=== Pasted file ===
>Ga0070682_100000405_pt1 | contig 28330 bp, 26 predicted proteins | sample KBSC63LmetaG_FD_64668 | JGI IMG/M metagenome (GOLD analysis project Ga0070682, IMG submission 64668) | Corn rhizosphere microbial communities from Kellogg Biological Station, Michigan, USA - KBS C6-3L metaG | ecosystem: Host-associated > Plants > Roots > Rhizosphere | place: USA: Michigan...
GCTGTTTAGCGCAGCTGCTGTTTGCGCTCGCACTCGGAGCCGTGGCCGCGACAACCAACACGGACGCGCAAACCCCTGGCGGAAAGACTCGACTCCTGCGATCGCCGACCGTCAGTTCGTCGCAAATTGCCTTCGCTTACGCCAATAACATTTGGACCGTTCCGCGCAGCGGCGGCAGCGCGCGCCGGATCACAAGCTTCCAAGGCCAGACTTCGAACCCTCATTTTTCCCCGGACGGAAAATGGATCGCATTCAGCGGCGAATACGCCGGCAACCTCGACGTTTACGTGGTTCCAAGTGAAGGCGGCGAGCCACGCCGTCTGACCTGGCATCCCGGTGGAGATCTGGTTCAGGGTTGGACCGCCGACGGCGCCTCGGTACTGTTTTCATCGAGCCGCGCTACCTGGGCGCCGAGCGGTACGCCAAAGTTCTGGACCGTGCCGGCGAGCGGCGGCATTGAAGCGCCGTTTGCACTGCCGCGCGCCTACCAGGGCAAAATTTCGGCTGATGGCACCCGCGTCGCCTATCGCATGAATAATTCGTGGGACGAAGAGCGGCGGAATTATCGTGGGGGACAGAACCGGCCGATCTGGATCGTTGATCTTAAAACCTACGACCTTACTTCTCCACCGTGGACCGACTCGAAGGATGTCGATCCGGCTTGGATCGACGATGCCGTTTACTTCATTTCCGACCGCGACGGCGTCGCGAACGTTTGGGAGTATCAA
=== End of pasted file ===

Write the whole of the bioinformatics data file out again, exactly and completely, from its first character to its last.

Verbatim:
>Ga0070682_100000405_pt1 | contig 28330 bp, 26 predicted proteins | sample KBSC63LmetaG_FD_64668 | JGI IMG/M metagenome (GOLD analysis project Ga0070682, IMG submission 64668) | Corn rhizosphere microbial communities from Kellogg Biological Station, Michigan, USA - KBS C6-3L metaG | ecosystem: Host-associated > Plants > Roots > Rhizosphere | place: USA: Michigan...
GCTGTTTAGCGCAGCTGCTGTTTGCGCTCGCACTCGGAGCCGTGGCCGCGACAACCAACACGGACGCGCAAACCCCTGGCGGAAAGACTCGACTCCTGCGATCGCCGACCGTCAGTTCGTCGCAAATTGCCTTCGCTTACGCCAATAACATTTGGACCGTTCCGCGCAGCGGCGGCAGCGCGCGCCGGATCACAAGCTTCCAAGGCCAGACTTCGAACCCTCATTTTTCCCCGGACGGAAAATGGATCGCATTCAGCGGCGAATACGCCGGCAACCTCGACGTTTACGTGGTTCCAAGTGAAGGCGGCGAGCCACGCCGTCTGACCTGGCATCCCGGTGGAGATCTGGTTCAGGGTTGGACCGCCGACGGCGCCTCGGTACTGTTTTCATCGAGCCGCGCTACCTGGGCGCCGAGCGGTACGCCAAAGTTCTGGACCGTGCCGGCGAGCGGCGGCATTGAAGCGCCGTTTGCACTGCCGCGCGCCTACCAGGGCAAAATTTCGGCTGATGGCACCCGCGTCGCCTATCGCATGAATAATTCGTGGGACGAAGAGCGGCGGAATTATCGTGGGGGACAGAACCGGCCGATCTGGATCGTTGATCTTAAAACCTACGACCTTACTTCTCCACCGTGGACCGACTCGAAGGATGTCGATCCGGCTTGGATCGACGATGCCGTTTACTTCATTTCCGACCGCGACGGCGTCGCGAACGTTTGGGAGTATCAA